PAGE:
One of Africa’s most colorful bird species is the lilac-breasted roller. It may be found in national parks and wildlife reserves throughout East and Southern Africa. The spectrum of colors on this bird is simply stunning. Males and females have pastel colors ranging from the lilac breast, olive heads, and scarlet cheeks to vivid turquoise and blue wings that shimmer in the sunlight as the bird glides through the grasslands.
Lilac-breasted rollers are real rainbows in the African sky. With its blue wings, green head, and purple breast, this little bird dazzles and hypnotizes observers. They also carry a richness of tradition and folklore in many civilizations.
In African folklore, the lilac-breasted roller is regarded as the “peace bird.”
Peace was regularly sacrificed when rulers professed peace in their kingdoms. It was known as the “bird of the sun,” and it played an important role in keeping ancient communities peaceful.
The roller bird family (also known as the Coraciidae) is an Old World bird family called after its exceptional ability to do aerial gymnastics in flight. This includes of rolling motions from side to side and quick, shallow dives from high heights.
There are four additional roller species in Africa (Purple Roller, Lilac-throated Roller, Broad-billed Roller, and European Roller), but the most colorful is the Lilac-breasted Roller.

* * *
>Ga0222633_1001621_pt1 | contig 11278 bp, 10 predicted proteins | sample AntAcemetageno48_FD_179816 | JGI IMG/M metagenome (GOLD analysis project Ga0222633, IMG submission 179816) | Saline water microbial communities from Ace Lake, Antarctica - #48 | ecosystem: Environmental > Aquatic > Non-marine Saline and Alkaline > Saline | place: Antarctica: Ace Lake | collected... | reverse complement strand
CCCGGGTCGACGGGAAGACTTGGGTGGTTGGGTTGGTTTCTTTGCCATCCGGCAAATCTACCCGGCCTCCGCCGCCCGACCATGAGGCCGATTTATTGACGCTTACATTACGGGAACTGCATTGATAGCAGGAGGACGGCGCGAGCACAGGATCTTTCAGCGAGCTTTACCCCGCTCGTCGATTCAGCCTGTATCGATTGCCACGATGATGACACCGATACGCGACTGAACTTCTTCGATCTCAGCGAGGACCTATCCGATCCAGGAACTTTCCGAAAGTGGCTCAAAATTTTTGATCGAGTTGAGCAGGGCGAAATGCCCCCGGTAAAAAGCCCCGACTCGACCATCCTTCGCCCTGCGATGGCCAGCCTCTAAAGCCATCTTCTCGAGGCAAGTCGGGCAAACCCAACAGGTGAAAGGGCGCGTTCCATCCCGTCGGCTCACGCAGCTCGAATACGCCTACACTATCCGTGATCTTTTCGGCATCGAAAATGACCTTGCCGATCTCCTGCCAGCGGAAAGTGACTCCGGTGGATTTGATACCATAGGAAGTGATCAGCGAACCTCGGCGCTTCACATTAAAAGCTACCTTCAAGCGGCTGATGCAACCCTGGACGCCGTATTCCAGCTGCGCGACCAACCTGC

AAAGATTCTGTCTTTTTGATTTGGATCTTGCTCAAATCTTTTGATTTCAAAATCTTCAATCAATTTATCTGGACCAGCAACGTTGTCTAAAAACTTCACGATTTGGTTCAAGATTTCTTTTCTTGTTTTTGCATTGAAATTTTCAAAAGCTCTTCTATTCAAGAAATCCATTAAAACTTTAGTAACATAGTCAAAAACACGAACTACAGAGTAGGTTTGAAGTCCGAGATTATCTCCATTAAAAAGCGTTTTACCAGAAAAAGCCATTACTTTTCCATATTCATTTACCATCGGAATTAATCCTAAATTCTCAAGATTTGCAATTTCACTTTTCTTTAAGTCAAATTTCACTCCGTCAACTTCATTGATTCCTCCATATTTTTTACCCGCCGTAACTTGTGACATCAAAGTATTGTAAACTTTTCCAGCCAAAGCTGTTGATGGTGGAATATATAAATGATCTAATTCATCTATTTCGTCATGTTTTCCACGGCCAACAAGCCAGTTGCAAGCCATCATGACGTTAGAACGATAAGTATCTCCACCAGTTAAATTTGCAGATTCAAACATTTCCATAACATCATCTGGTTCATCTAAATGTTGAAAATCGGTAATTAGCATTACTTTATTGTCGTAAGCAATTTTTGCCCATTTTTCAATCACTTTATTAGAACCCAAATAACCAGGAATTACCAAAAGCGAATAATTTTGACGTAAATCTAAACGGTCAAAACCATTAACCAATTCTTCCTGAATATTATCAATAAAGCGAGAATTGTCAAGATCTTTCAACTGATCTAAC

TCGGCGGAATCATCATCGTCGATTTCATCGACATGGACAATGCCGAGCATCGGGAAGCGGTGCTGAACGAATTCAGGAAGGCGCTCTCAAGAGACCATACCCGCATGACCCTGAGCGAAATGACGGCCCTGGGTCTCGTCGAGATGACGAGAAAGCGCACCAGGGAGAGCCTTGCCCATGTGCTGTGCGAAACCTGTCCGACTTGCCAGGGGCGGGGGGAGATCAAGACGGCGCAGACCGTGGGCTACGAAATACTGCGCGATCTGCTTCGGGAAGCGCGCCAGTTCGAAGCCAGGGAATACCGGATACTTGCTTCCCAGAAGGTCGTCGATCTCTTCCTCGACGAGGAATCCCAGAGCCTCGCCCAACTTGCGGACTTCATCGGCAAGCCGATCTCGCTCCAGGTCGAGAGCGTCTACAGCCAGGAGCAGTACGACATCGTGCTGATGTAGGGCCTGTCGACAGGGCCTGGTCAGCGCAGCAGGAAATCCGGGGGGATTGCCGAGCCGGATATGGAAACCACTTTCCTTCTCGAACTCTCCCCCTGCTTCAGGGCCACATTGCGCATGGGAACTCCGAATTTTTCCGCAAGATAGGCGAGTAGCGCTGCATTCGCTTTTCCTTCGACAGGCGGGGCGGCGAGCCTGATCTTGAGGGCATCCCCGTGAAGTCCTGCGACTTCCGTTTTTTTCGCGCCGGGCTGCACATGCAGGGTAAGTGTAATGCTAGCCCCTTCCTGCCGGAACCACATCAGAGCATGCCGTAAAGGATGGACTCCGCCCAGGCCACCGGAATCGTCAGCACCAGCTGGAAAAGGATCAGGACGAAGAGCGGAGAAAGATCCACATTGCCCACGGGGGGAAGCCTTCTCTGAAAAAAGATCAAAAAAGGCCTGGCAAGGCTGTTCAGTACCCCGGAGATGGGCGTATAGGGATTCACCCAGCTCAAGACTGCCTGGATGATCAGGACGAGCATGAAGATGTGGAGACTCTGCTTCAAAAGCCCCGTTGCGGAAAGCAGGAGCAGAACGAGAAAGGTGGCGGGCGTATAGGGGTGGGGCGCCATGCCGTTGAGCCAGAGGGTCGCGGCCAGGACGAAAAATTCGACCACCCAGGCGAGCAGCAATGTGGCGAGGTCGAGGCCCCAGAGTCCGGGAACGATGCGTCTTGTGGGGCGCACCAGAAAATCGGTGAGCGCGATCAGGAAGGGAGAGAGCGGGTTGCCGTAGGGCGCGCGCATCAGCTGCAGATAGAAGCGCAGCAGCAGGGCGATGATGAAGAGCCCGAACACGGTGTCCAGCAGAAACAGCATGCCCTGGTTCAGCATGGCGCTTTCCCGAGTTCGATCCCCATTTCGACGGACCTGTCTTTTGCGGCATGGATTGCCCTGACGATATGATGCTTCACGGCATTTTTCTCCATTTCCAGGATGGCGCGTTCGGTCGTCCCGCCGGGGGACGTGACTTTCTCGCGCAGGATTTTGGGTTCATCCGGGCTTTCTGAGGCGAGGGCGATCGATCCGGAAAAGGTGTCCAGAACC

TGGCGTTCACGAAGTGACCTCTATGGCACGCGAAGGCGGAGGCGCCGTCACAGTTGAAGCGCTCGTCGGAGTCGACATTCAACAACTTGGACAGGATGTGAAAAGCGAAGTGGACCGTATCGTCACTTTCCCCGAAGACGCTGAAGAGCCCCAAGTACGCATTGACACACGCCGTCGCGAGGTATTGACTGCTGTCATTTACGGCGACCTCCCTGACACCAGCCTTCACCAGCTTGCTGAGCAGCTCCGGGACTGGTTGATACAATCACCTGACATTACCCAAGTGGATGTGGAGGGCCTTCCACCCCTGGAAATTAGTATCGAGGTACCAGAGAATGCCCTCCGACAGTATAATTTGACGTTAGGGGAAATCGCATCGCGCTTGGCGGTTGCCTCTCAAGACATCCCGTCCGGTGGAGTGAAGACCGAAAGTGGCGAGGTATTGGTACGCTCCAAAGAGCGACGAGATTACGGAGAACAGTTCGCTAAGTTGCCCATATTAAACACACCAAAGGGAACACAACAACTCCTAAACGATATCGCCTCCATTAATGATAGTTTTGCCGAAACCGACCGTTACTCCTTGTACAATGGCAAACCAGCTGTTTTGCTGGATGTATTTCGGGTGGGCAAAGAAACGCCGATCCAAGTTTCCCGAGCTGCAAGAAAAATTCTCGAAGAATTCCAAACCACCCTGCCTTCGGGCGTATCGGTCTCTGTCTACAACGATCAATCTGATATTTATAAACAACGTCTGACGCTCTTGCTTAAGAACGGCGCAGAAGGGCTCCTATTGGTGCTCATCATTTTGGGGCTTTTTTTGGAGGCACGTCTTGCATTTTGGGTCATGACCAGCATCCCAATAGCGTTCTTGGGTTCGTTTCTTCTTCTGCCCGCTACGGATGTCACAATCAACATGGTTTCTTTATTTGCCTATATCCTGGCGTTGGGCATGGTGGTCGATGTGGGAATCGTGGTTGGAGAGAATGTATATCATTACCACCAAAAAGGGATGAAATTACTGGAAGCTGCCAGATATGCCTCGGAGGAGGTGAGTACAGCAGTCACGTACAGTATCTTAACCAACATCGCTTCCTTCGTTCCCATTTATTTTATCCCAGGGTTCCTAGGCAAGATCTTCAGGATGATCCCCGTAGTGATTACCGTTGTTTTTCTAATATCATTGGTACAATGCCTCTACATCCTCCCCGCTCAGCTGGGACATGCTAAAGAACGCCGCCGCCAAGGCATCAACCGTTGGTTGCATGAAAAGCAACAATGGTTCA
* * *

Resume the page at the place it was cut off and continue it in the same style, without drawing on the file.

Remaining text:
Distribution and habitat
Lilac-breasted rollers require grassland or a savanna environment with open woods or small trees and bushes for breeding.
Carnivorous, lilac-breasted rollers eat beetles, spiders, scorpions, millipedes, centipedes, lizards, and other small animals. Before swooping down on their prey, they perch on high locations such as trees or telephone poles. Lesser food is devoured on the ground, while bigger prey is dragged up to their perch and thrashed against the tree before dying. Lilac-breasted rollers take advantage of periodic forest fires by foraging for animals escaping the flames near the approaching edge of the fire.
Rollers are monogamous and thought to mate for life. During a courting flight, the birds ascend steeply and almost stall. They plunge down with their wings closed, gaining velocity and leveling off, before opening their wings and rolling from side to side. Their wooing performance gave them the moniker “roller.”
The lilac-breasted roller nests in cavities. They will often make a nest 15-20 feet above ground in a natural tree hole or a cavity excavated by woodpeckers or kingfishers. They will also build their nests in ancient termite mounds. Both males and females zealously defend the nest, which is a simple flat grass pad.
Each season, lilac-breasted rollers deposit 2-4 eggs. The male and female will alternate incubating the eggs for 22-24 days. Both parents will also be in charge of feeding the altricial chicks for the following 19-20 days.